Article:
In order to give you some idea of myself as a psychologist, let me take this curious piece of psychological analysis out of the book Beyond Good and Evil, in which it appears. I forbid, by the bye, any guessing as to whom I am describing in this passage. "The genius of the heart, as that great anchorite possesses it, the divine tempter and born Pied Piper of consciences, whose voice knows how to sink into the inmost depths of every soul, who neither utters a word nor casts a glance, in which some seductive motive or trick does not lie: a part of whose masterliness is that he understands the art of seeming—not what he is, but that which will place a fresh constraint upon his followers to press ever more closely upon him, to follow him ever more enthusiastically and whole-heartedly.... The genius of the heart, which makes all loud and self-conceited things hold their tongues and lend their ears, which polishes all rough souls and makes them taste a new longing—to lie placid as a mirror, that the deep heavens may be reflected in them.... The genius of the heart which teaches the clumsy and too hasty hand to hesitate and grasp more tenderly; which scents the hidden and forgotten treasure, the pearl of goodness and sweet spirituality, beneath thick black ice, and is a divining rod for every grain of gold, long buried and imprisoned in heaps of mud and sand.... The genius of the heart, from contact with which every man goes away richer, not 'blessed' and overcome, not as though favoured and crushed by the good things of others;[Pg 68] but richer in himself, fresher to himself than before, opened up, breathed upon and sounded by a thawing wind; more uncertain, perhaps, more delicate, more fragile, more bruised; but full of hopes which as yet lack names, full of a new will and striving, full of a new unwillingness and counter-striving." ...
 Junker-Philosophie. The landed proprietors constitute the dominating class in Prussia, and it is from this class that all officers and higher officials are drawn. The Kreuz-Zeitung is the organ of the Junker party.—TR.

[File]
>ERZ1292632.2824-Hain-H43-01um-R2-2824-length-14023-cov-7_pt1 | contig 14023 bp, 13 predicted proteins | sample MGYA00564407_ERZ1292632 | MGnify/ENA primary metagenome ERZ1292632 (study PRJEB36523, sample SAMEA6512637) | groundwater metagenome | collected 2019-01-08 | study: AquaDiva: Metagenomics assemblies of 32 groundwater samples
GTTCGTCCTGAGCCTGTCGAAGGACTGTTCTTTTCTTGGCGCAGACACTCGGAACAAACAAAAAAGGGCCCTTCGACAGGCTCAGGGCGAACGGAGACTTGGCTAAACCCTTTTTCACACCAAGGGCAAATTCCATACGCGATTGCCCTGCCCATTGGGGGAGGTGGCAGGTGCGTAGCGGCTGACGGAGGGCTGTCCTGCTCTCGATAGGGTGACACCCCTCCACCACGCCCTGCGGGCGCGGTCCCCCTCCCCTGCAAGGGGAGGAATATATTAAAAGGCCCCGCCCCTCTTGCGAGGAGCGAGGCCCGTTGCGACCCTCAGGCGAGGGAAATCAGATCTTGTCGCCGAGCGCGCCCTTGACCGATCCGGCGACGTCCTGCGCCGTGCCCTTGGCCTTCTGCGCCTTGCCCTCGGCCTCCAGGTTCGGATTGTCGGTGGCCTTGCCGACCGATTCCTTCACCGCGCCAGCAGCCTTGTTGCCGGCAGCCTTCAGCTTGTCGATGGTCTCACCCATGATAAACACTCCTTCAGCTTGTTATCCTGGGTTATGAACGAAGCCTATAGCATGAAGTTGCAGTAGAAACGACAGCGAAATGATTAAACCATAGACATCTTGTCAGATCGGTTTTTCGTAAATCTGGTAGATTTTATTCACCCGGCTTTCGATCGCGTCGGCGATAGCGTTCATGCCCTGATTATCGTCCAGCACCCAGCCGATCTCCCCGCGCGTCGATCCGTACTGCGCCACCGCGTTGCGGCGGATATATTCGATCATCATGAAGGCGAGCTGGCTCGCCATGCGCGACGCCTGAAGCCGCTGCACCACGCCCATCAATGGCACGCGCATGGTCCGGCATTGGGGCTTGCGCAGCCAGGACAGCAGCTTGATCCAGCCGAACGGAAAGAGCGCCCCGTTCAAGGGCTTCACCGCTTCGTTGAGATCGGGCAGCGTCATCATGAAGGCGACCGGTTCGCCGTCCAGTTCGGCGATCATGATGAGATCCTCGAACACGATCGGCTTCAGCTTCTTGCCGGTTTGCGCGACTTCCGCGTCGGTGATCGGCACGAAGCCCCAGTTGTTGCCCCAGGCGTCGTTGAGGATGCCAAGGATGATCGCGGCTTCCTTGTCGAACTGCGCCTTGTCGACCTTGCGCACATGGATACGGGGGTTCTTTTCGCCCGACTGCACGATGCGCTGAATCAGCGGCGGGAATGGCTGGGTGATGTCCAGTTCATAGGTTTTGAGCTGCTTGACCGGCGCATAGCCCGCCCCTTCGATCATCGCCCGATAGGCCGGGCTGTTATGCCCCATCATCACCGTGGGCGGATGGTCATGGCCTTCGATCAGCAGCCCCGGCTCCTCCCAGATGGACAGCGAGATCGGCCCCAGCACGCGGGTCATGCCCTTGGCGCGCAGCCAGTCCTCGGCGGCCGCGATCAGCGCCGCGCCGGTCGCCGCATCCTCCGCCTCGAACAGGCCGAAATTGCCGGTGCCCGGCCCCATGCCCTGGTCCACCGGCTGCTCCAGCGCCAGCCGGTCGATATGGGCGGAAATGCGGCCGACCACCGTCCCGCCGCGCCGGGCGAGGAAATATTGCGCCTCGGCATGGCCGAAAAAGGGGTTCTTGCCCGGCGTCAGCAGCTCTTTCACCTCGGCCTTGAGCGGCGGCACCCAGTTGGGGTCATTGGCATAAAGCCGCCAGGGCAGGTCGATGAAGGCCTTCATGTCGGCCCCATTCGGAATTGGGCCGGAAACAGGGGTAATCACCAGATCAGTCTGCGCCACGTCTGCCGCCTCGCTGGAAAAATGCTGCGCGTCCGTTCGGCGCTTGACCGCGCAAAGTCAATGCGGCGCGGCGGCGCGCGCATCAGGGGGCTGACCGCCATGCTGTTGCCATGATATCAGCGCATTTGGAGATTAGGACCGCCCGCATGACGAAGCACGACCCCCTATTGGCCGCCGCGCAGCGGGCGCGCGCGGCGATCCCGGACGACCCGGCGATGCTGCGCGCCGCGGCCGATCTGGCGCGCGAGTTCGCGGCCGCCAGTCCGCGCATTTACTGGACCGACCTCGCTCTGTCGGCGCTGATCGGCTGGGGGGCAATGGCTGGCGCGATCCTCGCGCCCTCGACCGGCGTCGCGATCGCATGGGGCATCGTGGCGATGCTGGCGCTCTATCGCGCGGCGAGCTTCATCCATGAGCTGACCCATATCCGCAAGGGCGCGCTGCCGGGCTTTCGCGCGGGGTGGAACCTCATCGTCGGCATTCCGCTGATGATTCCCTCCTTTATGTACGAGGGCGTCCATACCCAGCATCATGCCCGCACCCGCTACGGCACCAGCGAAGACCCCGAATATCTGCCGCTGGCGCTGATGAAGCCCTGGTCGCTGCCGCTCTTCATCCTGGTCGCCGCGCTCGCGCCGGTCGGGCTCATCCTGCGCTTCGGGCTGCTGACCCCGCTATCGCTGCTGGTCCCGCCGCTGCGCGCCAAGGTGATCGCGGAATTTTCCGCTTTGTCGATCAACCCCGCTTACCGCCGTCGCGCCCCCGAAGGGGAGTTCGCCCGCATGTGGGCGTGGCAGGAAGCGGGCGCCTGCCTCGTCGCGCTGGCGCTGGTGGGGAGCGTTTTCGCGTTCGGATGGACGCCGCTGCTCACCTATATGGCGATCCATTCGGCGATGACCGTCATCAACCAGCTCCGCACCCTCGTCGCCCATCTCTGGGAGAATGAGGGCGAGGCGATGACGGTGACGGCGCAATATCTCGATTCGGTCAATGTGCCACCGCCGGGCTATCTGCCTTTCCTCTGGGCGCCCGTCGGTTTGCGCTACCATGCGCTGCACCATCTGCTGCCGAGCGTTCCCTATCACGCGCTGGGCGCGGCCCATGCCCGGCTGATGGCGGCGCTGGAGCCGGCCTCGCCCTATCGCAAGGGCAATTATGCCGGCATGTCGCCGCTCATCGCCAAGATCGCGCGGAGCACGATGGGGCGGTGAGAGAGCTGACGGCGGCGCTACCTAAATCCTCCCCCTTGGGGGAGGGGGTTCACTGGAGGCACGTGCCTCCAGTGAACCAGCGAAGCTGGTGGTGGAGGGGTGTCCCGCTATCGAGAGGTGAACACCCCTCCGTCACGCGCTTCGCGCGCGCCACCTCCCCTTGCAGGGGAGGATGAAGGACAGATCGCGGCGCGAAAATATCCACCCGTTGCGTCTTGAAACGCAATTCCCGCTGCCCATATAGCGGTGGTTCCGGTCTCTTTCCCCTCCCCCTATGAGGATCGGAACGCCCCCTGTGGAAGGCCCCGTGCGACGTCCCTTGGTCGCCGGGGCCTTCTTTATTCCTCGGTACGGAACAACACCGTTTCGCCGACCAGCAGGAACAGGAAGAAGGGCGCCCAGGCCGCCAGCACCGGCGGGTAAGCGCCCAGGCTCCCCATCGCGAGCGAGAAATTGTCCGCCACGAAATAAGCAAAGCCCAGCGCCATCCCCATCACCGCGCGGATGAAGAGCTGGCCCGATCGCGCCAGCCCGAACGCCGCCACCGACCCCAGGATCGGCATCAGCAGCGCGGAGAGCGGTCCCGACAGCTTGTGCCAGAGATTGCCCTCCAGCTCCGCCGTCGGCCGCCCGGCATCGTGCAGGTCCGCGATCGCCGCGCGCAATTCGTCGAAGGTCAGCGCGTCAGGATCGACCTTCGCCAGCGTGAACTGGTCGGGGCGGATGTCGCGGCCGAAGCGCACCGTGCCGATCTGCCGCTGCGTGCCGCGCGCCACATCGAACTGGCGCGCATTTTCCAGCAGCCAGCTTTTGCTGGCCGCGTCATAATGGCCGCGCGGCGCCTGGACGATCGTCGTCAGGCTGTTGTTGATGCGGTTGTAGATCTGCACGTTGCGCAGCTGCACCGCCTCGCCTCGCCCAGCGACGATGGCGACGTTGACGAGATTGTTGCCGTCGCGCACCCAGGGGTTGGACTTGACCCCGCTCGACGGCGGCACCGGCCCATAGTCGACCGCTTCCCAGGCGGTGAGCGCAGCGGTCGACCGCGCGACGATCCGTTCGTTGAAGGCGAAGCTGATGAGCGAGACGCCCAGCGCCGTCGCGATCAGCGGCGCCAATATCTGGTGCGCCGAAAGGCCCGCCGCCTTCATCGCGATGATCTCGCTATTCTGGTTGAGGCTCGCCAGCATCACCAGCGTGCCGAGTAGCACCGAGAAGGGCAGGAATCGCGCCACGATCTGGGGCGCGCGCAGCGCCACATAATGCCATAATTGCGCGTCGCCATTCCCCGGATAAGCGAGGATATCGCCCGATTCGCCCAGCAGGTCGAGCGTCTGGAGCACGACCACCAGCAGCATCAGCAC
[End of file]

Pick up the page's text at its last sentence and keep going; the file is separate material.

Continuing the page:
In order to be fair to the Birth of Tragedy (1872) it is necessary to forget a few things. It created a sensation and even fascinated by means of its mistakes—by means of its application to Wagnerism, as if the latter were the sign of an ascending tendency. On that account alone, this treatise was an event in Wagner's life: thenceforward great hopes surrounded the name of Wagner. Even to this day, people remind me, sometimes in the middle of Parsifal, that it rests on my conscience if the opinion, that this movement is of great value to culture, at length became prevalent I have often seen the book quoted as "The Second Birth of Tragedy from the Spirit of Music": people had ears only for new formul for Wagner's art, his object and his mission—and in this way the real hidden value of the book was overlooked. "Hellenism and Pessimism"—this would have been a less equivocal title, seeing that the book contains the first attempt at showing how the Greeks succeeded in disposing: of pessimism—in what manner they overcame it.[Pg 69] ... Tragedy itself is the proof of the fact that the Greeks were not pessimists: Schopenhauer blundered here as he blundered in everything else.—Regarded impartially, The Birth of Tragedy is a book quite strange to its age: no one would dream that it was begun in the thunder of the battle of Wrth. I thought out these problems on cold September nights beneath the walls of Metz, in the midst of my duties as nurse to the wounded; it would be easier to think that it was written fifty years earlier. Its attitude towards politics is one of indifference,—"un-German," as people would say to-day,—it smells offensively of Hegel; only in one or two formul is it infected with the bitter odour of corpses which is peculiar to Schopenhauer. An idea—the antagonism of the two concepts Dionysian and Apollonian—is translated into metaphysics; history itself is depicted as the development of this idea; in tragedy this antithesis has become unity; from this standpoint things which theretofore had never been face to face are suddenly confronted, and understood and illuminated by each other.... Opera and revolution, for instance.... The two decisive innovations in the book are, first, the comprehension of the Dionysian phenomenon among the Greeks—it provides the first psychological analysis of this phenomenon, and sees in it the single root of all Greek art; and, secondly, the comprehension of[Pg 70] Socraticism—Socrates being presented for the first time as the instrument of Greek dissolution, as a typical decadent. "Reason" versus Instinct. "Reason" at any cost, as a dangerous, life-undermining force. The whole book is profoundly and politely silent concerning Christianity: the latter is neither Apollonian nor Dionysian; it denies all sthetic values, which are the only values that The Birth of Tragedy recognises. Christianity is most profoundly nihilistic, whereas in the Dionysian symbol, the most extreme limits of a yea-saying attitude to life are attained. In one part of the book the Christian priesthood is referred to as a "perfidious order of goblins," as "subterraneans."